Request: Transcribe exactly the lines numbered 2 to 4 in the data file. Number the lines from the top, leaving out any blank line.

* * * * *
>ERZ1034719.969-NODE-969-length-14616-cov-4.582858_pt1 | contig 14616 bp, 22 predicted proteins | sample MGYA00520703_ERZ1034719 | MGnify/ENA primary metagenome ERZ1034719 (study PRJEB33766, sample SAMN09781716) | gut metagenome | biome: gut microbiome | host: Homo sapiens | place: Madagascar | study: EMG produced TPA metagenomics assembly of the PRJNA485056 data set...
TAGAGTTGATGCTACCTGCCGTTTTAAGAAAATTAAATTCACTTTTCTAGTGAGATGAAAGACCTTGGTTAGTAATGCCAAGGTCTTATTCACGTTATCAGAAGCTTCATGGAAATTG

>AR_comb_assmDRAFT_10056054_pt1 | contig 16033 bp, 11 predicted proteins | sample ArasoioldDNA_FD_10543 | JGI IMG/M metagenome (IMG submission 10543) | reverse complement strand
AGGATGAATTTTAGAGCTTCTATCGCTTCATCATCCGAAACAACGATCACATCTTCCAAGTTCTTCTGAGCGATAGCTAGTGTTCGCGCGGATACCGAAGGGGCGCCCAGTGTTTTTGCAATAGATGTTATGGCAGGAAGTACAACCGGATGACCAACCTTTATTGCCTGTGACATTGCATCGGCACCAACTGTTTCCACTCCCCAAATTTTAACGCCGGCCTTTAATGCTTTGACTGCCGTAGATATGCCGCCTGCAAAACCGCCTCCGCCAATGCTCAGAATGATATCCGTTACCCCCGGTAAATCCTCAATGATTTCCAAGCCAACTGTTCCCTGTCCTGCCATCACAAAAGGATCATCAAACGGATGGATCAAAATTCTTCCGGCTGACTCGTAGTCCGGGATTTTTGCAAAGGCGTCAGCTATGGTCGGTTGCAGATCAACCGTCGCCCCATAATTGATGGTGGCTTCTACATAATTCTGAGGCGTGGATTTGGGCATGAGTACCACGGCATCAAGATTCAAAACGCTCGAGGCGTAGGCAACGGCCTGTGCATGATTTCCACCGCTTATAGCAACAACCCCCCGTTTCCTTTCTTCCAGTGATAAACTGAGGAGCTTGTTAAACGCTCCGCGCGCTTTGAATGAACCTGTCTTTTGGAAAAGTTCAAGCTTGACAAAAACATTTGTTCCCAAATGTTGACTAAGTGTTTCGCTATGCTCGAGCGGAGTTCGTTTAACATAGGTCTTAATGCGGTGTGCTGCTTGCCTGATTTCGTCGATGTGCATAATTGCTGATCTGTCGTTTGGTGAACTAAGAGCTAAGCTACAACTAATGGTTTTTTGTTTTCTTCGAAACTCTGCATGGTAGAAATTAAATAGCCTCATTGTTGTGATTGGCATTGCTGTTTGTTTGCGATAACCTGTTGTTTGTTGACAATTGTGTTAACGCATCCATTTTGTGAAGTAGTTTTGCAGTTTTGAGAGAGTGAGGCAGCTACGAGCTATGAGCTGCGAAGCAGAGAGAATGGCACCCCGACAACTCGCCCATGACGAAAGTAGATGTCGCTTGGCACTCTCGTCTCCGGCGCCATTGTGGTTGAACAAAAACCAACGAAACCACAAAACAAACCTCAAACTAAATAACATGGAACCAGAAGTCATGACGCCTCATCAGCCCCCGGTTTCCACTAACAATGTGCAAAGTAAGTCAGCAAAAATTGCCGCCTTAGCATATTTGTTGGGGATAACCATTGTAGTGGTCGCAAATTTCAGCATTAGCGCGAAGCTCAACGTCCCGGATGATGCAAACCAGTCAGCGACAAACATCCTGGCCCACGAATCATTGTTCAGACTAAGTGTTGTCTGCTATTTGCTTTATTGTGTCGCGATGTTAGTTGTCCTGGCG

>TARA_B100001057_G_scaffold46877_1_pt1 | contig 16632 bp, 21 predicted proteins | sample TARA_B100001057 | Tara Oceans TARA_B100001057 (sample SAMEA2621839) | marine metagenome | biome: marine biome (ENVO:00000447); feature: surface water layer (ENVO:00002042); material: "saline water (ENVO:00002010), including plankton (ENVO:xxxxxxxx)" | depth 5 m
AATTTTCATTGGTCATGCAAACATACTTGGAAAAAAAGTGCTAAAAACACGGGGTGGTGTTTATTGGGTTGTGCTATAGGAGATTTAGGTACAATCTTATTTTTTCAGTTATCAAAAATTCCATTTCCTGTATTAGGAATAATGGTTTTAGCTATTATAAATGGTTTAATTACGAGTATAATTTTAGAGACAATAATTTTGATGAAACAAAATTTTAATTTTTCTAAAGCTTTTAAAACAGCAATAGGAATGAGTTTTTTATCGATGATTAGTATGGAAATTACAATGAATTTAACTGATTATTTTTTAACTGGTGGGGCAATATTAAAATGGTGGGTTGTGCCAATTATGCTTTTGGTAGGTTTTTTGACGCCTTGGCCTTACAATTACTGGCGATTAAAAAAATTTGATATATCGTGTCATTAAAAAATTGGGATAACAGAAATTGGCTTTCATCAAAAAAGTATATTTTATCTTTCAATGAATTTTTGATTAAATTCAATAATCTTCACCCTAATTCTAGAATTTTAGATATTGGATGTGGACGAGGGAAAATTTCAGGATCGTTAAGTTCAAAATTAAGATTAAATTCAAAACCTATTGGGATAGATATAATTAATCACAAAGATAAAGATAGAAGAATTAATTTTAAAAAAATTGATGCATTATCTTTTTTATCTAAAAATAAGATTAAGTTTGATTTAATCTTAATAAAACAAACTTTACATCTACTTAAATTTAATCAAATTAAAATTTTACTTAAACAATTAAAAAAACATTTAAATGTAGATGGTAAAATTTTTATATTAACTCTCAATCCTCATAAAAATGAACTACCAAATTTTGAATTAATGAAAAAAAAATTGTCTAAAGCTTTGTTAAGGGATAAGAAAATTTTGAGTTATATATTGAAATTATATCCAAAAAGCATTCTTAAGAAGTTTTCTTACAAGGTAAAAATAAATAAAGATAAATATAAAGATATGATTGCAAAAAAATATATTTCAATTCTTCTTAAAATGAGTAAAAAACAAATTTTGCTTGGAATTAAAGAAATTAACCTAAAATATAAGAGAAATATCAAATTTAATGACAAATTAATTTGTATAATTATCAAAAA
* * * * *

TAGAGTTGATGCTACCTGCCGTTTTAAGAAAATTAAATTCACTTTTCTAGTGAGATGAAAGACCTTGGTTAGTAATGCCAAGGTCTTATTCACGTTATCAGAAGCTTCATGGAAATTG

>AR_comb_assmDRAFT_10056054_pt1 | contig 16033 bp, 11 predicted proteins | sample ArasoioldDNA_FD_10543 | JGI IMG/M metagenome (IMG submission 10543) | reverse complement strand
AGGATGAATTTTAGAGCTTCTATCGCTTCATCATCCGAAACAACGATCACATCTTCCAAGTTCTTCTGAGCGATAGCTAGTGTTCGCGCGGATACCGAAGGGGCGCCCAGTGTTTTTGCAATAGATGTTATGGCAGGAAGTACAACCGGATGACCAACCTTTATTGCCTGTGACATTGCATCGGCACCAACTGTTTCCACTCCCCAAATTTTAACGCCGGCCTTTAATGCTTTGACTGCCGTAGATATGCCGCCTGCAAAACCGCCTCCGCCAATGCTCAGAATGATATCCGTTACCCCCGGTAAATCCTCAATGATTTCCAAGCCAACTGTTCCCTGTCCTGCCATCACAAAAGGATCATCAAACGGATGGATCAAAATTCTTCCGGCTGACTCGTAGTCCGGGATTTTTGCAAAGGCGTCAGCTATGGTCGGTTGCAGATCAACCGTCGCCCCATAATTGATGGTGGCTTCTACATAATTCTGAGGCGTGGATTTGGGCATGAGTACCACGGCATCAAGATTCAAAACGCTCGAGGCGTAGGCAACGGCCTGTGCATGATTTCCACCGCTTATAGCAACAACCCCCCGTTTCCTTTCTTCCAGTGATAAACTGAGGAGCTTGTTAAACGCTCCGCGCGCTTTGAATGAACCTGTCTTTTGGAAAAGTTCAAGCTTGACAAAAACATTTGTTCCCAAATGTTGACTAAGTGTTTCGCTATGCTCGAGCGGAGTTCGTTTAACATAGGTCTTAATGCGGTGTGCTGCTTGCCTGATTTCGTCGATGTGCATAATTGCTGATCTGTCGTTTGGTGAACTAAGAGCTAAGCTACAACTAATGGTTTTTTGTTTTCTTCGAAACTCTGCATGGTAGAAATTAAATAGCCTCATTGTTGTGATTGGCATTGCTGTTTGTTTGCGATAACCTGTTGTTTGTTGACAATTGTGTTAACGCATCCATTTTGTGAAGTAGTTTTGCAGTTTTGAGAGAGTGAGGCAGCTACGAGCTATGAGCTGCGAAGCAGAGAGAATGGCACCCCGACAACTCGCCCATGACGAAAGTAGATGTCGCTTGGCACTCTCGTCTCCGGCGCCATTGTGGTTGAACAAAAACCAACGAAACCACAAAACAAACCTCAAACTAAATAACATGGAACCAGAAGTCATGACGCCTCATCAGCCCCCGGTTTCCACTAACAATGTGCAAAGTAAGTCAGCAAAAATTGCCGCCTTAGCATATTTGTTGGGGATAACCATTGTAGTGGTCGCAAATTTCAGCATTAGCGCGAAGCTCAACGTCCCGGATGATGCAAACCAGTCAGCGACAAACATCCTGGCCCACGAATCATTGTTCAGACTAAGTGTTGTCTGCTATTTGCTTTATTGTGTCGCGATGTTAGTTGTCCTGGCG